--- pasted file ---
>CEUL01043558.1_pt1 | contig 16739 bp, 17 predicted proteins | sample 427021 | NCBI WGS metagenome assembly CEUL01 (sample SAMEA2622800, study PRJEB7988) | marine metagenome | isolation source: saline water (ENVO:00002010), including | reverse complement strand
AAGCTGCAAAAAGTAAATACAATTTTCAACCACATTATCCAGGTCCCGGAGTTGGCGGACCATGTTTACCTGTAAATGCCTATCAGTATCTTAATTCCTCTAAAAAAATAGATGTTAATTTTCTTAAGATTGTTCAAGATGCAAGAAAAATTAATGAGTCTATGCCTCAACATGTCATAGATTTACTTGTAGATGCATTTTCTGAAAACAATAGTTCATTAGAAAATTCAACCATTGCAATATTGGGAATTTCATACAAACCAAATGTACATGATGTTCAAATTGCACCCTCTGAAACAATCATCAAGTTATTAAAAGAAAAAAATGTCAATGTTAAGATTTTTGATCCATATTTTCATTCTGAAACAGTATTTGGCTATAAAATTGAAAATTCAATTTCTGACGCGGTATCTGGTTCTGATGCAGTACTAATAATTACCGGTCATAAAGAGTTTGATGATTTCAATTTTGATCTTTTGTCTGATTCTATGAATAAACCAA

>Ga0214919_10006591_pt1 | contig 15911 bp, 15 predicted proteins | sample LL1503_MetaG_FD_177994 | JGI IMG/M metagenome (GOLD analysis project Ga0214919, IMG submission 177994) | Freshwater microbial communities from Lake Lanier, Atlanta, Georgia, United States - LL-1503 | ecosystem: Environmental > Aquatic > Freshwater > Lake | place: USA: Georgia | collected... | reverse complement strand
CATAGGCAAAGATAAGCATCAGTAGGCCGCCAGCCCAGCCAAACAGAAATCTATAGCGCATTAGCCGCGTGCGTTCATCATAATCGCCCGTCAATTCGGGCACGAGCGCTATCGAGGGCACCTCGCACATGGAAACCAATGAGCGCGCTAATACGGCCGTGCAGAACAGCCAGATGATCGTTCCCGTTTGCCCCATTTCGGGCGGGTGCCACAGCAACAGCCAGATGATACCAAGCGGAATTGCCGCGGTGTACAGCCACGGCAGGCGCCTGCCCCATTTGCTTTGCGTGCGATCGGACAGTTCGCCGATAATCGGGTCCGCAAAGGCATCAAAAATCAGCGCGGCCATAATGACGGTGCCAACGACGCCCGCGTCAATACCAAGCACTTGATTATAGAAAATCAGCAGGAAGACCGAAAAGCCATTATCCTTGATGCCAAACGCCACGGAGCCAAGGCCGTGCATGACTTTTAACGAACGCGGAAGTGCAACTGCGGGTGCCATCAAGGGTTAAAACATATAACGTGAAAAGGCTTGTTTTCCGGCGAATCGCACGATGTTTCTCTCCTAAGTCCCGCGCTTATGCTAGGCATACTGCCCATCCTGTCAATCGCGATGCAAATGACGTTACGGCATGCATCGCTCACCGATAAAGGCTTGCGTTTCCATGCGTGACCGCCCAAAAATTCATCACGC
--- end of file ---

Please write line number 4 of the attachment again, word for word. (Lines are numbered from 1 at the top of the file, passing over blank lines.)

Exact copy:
CATAGGCAAAGATAAGCATCAGTAGGCCGCCAGCCCAGCCAAACAGAAATCTATAGCGCATTAGCCGCGTGCGTTCATCATAATCGCCCGTCAATTCGGGCACGAGCGCTATCGAGGGCACCTCGCACATGGAAACCAATGAGCGCGCTAATACGGCCGTGCAGAACAGCCAGATGATCGTTCCCGTTTGCCCCATTTCGGGCGGGTGCCACAGCAACAGCCAGATGATACCAAGCGGAATTGCCGCGGTGTACAGCCACGGCAGGCGCCTGCCCCATTTGCTTTGCGTGCGATCGGACAGTTCGCCGATAATCGGGTCCGCAAAGGCATCAAAAATCAGCGCGGCCATAATGACGGTGCCAACGACGCCCGCGTCAATACCAAGCACTTGATTATAGAAAATCAGCAGGAAGACCGAAAAGCCATTATCCTTGATGCCAAACGCCACGGAGCCAAGGCCGTGCATGACTTTTAACGAACGCGGAAGTGCAACTGCGGGTGCCATCAAGGGTTAAAACATATAACGTGAAAAGGCTTGTTTTCCGGCGAATCGCACGATGTTTCTCTCCTAAGTCCCGCGCTTATGCTAGGCATACTGCCCATCCTGTCAATCGCGATGCAAATGACGTTACGGCATGCATCGCTCACCGATAAAGGCTTGCGTTTCCATGCGTGACCGCCCAAAAATTCATCACGC